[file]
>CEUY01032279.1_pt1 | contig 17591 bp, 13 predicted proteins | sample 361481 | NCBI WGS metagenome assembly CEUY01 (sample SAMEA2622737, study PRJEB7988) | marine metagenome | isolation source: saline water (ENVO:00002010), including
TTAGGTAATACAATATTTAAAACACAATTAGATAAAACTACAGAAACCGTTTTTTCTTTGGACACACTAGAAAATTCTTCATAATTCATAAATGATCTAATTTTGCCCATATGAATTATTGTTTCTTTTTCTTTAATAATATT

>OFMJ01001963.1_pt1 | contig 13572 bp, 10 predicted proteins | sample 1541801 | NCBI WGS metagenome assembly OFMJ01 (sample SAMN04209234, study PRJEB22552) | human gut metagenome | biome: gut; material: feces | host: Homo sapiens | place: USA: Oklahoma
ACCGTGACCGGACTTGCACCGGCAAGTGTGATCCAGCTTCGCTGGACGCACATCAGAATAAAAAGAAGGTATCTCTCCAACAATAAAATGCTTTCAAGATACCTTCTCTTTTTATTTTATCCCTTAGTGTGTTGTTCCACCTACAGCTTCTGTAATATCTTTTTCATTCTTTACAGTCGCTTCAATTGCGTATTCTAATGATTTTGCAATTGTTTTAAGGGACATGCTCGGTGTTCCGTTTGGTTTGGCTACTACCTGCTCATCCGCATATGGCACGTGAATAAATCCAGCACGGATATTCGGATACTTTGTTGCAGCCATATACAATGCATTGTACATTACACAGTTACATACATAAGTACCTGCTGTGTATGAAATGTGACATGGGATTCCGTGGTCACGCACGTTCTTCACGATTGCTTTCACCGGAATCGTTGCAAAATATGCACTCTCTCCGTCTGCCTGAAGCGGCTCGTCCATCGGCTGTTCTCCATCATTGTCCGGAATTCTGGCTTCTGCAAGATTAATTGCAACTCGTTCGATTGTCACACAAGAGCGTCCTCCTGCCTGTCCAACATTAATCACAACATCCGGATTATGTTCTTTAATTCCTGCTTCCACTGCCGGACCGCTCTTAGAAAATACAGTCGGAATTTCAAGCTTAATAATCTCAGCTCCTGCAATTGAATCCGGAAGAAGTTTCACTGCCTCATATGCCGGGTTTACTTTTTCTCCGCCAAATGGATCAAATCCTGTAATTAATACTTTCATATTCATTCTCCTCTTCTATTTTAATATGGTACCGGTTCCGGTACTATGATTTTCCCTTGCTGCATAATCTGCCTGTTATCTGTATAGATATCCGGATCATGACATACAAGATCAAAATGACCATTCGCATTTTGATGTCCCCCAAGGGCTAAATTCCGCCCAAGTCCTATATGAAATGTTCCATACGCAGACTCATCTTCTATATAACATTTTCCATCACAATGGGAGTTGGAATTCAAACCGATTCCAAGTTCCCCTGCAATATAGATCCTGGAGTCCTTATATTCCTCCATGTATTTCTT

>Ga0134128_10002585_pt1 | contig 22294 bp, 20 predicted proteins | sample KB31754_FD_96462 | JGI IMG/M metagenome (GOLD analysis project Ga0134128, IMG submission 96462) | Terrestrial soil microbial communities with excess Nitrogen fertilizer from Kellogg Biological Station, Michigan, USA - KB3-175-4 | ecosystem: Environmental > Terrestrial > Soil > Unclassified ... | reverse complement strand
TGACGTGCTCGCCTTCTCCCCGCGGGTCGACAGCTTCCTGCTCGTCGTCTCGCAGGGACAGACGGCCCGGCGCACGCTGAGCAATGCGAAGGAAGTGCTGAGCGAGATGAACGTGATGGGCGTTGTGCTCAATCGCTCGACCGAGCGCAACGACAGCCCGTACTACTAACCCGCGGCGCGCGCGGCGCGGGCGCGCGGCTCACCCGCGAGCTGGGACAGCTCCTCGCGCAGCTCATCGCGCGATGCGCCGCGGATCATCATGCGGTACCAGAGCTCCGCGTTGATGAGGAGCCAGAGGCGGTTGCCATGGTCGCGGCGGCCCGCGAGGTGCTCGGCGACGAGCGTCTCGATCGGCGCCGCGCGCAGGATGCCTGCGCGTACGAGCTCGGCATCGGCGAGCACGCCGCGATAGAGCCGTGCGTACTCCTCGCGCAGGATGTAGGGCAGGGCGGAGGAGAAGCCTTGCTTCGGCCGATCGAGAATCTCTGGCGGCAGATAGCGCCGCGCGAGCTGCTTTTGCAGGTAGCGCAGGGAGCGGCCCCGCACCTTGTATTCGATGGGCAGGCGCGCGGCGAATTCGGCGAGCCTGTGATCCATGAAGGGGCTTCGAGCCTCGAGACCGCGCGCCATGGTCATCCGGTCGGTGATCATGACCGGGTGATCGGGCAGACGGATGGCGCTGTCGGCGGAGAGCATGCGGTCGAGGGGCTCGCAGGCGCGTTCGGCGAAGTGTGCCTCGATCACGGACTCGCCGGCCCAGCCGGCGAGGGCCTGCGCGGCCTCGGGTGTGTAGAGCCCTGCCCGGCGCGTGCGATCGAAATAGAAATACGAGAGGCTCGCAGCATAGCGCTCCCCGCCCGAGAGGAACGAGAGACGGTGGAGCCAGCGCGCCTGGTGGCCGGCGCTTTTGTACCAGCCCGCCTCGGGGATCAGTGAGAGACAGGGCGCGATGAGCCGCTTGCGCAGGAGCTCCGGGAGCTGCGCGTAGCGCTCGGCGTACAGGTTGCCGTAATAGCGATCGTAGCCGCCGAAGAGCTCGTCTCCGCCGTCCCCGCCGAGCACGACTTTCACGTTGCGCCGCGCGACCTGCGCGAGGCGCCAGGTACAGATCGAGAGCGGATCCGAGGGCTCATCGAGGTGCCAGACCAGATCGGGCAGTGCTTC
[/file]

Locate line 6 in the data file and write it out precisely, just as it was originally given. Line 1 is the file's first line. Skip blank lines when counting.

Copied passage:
TGACGTGCTCGCCTTCTCCCCGCGGGTCGACAGCTTCCTGCTCGTCGTCTCGCAGGGACAGACGGCCCGGCGCACGCTGAGCAATGCGAAGGAAGTGCTGAGCGAGATGAACGTGATGGGCGTTGTGCTCAATCGCTCGACCGAGCGCAACGACAGCCCGTACTACTAACCCGCGGCGCGCGCGGCGCGGGCGCGCGGCTCACCCGCGAGCTGGGACAGCTCCTCGCGCAGCTCATCGCGCGATGCGCCGCGGATCATCATGCGGTACCAGAGCTCCGCGTTGATGAGGAGCCAGAGGCGGTTGCCATGGTCGCGGCGGCCCGCGAGGTGCTCGGCGACGAGCGTCTCGATCGGCGCCGCGCGCAGGATGCCTGCGCGTACGAGCTCGGCATCGGCGAGCACGCCGCGATAGAGCCGTGCGTACTCCTCGCGCAGGATGTAGGGCAGGGCGGAGGAGAAGCCTTGCTTCGGCCGATCGAGAATCTCTGGCGGCAGATAGCGCCGCGCGAGCTGCTTTTGCAGGTAGCGCAGGGAGCGGCCCCGCACCTTGTATTCGATGGGCAGGCGCGCGGCGAATTCGGCGAGCCTGTGATCCATGAAGGGGCTTCGAGCCTCGAGACCGCGCGCCATGGTCATCCGGTCGGTGATCATGACCGGGTGATCGGGCAGACGGATGGCGCTGTCGGCGGAGAGCATGCGGTCGAGGGGCTCGCAGGCGCGTTCGGCGAAGTGTGCCTCGATCACGGACTCGCCGGCCCAGCCGGCGAGGGCCTGCGCGGCCTCGGGTGTGTAGAGCCCTGCCCGGCGCGTGCGATCGAAATAGAAATACGAGAGGCTCGCAGCATAGCGCTCCCCGCCCGAGAGGAACGAGAGACGGTGGAGCCAGCGCGCCTGGTGGCCGGCGCTTTTGTACCAGCCCGCCTCGGGGATCAGTGAGAGACAGGGCGCGATGAGCCGCTTGCGCAGGAGCTCCGGGAGCTGCGCGTAGCGCTCGGCGTACAGGTTGCCGTAATAGCGATCGTAGCCGCCGAAGAGCTCGTCTCCGCCGTCCCCGCCGAGCACGACTTTCACGTTGCGCCGCGCGACCTGCGCGAGGCGCCAGGTACAGATCGAGAGCGGATCCGAGGGCTCATCGAGGTGCCAGACCAGATCGGGCAGTGCTTC